The third GPS III satellite launch will take place in late June at the earliest, two months later than scheduled, to minimize the potential of COVID-19 exposure to personnel, the Space Force said April 7.
The service had originally scheduled the launch for late April 2020, but the Space and Missile Systems Center said in a Tuesday statement that the two-month delay would hopefully minimize the coronavirus’ exposure to the launch crew and early-orbit operators.
“We do not make this decision lightly, however, given our GPS constellation remains strong, we have the opportunity to make a deliberate decision to maintain our mission assurance posture, without introducing additional health risk to personnel or mission risk to the launch,” said Lt. Gen. John F. Thompson, SMC commander and program executive officer for space, in the statement.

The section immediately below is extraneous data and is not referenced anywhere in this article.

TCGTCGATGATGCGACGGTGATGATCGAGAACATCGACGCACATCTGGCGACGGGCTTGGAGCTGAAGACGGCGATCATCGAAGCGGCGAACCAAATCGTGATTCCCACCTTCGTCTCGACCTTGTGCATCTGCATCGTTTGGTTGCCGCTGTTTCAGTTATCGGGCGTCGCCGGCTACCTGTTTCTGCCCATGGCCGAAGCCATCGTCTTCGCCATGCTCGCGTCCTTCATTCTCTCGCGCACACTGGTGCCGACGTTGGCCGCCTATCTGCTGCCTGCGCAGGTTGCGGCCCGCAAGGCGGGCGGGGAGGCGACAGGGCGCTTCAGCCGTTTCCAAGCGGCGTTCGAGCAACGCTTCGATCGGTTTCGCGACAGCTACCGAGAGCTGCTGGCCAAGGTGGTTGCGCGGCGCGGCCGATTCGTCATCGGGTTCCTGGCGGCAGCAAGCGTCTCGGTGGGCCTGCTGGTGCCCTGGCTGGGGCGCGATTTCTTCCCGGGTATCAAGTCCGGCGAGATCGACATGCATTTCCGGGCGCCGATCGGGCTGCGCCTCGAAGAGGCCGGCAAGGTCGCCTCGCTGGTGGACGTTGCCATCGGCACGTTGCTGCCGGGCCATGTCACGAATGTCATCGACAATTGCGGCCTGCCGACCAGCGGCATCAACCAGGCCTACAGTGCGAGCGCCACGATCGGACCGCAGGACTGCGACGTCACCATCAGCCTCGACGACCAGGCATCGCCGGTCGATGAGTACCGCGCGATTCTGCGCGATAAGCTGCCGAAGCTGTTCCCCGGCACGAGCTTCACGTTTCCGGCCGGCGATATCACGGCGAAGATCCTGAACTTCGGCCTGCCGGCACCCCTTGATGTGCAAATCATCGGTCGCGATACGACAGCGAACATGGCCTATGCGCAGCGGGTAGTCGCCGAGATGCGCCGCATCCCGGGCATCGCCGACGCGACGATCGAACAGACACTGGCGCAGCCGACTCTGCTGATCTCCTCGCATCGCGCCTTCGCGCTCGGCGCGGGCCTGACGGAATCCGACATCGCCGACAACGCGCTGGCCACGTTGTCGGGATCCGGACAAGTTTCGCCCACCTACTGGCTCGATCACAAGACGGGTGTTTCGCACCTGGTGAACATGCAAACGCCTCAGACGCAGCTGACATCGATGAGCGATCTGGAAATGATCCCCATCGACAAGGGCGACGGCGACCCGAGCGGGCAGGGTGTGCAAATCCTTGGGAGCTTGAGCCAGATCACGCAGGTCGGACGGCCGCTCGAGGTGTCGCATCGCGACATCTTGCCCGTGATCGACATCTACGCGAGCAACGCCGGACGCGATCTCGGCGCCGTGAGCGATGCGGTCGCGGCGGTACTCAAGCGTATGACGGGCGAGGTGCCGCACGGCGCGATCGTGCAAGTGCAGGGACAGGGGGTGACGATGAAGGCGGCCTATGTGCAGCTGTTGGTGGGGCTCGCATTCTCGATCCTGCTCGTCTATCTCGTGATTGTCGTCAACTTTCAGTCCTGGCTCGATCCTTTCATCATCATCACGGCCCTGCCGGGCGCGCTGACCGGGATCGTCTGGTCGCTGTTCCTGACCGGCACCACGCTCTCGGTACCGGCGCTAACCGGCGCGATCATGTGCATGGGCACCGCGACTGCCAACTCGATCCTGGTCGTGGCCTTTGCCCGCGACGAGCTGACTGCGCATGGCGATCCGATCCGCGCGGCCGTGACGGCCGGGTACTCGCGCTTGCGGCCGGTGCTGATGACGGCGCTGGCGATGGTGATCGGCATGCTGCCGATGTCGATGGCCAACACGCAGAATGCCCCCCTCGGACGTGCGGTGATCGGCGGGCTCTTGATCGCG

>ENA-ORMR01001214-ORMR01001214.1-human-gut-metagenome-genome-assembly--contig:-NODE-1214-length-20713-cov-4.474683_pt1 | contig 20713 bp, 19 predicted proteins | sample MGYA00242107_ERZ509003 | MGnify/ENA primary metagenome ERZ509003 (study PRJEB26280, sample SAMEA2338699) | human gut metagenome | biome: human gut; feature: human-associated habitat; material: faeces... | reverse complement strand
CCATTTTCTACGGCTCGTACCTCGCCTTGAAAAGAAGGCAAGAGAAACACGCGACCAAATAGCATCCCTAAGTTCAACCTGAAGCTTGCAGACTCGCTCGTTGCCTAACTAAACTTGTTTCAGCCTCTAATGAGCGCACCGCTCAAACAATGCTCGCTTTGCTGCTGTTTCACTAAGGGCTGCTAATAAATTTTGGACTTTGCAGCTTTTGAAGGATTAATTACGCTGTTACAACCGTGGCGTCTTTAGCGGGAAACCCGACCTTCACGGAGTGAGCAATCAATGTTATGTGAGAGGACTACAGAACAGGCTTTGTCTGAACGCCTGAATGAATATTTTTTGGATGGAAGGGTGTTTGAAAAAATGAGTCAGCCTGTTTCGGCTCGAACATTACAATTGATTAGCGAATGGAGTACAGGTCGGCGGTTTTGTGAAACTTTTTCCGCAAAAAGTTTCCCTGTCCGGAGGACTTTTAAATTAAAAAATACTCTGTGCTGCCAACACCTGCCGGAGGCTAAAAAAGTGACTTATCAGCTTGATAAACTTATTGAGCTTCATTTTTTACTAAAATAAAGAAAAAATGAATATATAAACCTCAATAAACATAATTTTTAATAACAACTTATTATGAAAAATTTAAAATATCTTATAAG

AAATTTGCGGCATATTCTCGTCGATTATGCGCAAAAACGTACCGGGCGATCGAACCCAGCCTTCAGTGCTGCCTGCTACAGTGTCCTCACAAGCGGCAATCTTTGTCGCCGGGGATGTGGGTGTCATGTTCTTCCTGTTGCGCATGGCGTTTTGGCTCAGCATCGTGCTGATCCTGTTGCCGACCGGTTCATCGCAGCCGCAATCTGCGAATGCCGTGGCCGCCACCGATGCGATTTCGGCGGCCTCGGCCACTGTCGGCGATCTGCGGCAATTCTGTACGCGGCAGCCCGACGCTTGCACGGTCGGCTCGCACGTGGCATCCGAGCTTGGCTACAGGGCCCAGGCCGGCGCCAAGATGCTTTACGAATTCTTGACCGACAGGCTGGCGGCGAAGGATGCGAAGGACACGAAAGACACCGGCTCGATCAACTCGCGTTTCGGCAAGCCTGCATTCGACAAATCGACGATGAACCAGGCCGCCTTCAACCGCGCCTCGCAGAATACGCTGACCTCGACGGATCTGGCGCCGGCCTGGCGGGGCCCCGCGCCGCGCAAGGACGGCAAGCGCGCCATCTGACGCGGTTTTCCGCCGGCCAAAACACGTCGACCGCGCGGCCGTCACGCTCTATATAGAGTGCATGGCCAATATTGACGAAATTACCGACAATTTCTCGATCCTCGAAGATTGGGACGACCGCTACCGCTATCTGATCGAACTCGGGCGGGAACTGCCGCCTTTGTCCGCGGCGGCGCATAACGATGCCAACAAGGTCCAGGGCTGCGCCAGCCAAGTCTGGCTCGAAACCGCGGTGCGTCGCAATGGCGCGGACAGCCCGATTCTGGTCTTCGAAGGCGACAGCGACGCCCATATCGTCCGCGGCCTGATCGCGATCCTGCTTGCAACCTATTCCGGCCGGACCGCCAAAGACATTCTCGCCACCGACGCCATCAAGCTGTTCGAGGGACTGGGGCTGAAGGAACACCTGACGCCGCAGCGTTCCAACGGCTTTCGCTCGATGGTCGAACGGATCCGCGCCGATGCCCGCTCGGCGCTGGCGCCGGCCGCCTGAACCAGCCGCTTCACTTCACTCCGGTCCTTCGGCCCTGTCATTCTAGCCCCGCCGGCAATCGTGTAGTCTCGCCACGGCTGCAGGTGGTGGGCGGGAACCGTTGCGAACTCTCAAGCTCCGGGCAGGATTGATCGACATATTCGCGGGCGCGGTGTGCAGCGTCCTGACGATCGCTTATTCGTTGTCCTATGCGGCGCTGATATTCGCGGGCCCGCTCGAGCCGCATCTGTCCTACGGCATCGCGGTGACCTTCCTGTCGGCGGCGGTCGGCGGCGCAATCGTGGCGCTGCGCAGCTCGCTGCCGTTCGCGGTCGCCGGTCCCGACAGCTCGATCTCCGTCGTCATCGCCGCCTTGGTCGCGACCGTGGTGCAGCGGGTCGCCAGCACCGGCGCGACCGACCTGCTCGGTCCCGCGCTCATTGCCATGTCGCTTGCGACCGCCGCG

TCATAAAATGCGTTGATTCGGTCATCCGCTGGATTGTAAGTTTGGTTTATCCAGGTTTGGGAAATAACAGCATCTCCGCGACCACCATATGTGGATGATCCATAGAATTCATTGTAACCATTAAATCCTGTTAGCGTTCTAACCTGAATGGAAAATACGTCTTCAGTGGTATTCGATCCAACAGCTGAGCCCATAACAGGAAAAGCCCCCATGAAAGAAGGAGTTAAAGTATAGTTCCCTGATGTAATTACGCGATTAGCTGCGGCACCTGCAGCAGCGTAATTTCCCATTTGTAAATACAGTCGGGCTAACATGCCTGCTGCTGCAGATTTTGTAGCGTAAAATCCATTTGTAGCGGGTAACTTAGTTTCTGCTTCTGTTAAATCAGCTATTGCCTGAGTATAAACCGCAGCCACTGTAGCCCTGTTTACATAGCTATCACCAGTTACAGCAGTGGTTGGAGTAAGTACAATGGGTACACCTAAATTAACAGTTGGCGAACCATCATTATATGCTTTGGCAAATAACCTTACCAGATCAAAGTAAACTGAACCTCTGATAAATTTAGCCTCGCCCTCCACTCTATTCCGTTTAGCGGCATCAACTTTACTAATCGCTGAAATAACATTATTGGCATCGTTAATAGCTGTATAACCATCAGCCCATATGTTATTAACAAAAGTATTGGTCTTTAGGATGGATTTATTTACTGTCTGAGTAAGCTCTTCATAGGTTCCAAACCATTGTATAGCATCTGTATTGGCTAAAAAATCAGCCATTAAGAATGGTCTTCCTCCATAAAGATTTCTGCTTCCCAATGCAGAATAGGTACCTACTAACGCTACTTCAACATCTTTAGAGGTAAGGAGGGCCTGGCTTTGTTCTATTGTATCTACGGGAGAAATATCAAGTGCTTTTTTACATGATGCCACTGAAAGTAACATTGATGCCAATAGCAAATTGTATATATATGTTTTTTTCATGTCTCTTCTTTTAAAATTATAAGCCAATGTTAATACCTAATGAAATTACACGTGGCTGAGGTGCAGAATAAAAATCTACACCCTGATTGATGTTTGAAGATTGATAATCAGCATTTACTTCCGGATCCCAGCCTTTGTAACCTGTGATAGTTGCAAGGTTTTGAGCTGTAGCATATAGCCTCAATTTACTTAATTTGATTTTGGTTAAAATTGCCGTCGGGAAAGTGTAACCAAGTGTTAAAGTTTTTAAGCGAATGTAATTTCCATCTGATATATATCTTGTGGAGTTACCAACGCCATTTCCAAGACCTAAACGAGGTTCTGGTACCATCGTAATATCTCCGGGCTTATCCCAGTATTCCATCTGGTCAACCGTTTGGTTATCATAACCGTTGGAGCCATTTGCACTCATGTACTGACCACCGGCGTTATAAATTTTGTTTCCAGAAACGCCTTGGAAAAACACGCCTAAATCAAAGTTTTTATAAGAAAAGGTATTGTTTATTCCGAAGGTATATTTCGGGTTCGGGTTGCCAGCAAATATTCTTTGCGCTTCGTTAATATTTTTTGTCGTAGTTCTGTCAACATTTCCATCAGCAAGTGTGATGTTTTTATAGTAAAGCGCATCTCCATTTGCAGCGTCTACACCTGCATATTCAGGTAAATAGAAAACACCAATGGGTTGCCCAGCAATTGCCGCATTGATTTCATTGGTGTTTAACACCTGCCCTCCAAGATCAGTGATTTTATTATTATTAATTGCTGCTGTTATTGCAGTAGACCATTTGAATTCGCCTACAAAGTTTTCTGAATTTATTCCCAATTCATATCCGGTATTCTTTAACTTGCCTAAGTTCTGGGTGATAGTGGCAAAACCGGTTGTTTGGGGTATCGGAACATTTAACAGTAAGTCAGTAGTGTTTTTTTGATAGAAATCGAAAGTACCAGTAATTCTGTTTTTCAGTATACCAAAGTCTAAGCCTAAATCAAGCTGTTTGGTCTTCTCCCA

Lockheed Martin [LMT] is the prime contractor for the GPS III program. The first two next-generation GPS satellites were launched in December 2018 and in August 2019, and have since been operationally accepted by the Space Force.
SMC noted that the current GPS constellation, comprising 31 satellites, is healthy and that a “strategic pause” during the COVID-19 pandemic would not have an operational impact.
The third GPS III satellite will be launched by a Space X Falcon 9 rocket at Cape Canaveral Air Force Station, Florida, in the second National Security Space Launch (NSSL) mission on that rocket and the first NSSL mission where the launch service provider is recovering a booster, per SMC. The center still plans to complete three GPS launches in 2020.
The Space Force recently launched its sixth and final Advanced EHF satellite from the Cape March 26. But other national security-related launches have already been delayed as the COVID-19 pandemic spreads across the globe: Rocket Lab announced in March that it has temporarily halted launch preparations for its “Don’t Stop Me Now” mission, which includes three National Reconnaissance Office (NRO) payloads and was scheduled to launch in late March from the company’s Launch Complex 1 in New Zealand (Defense Daily, March 25).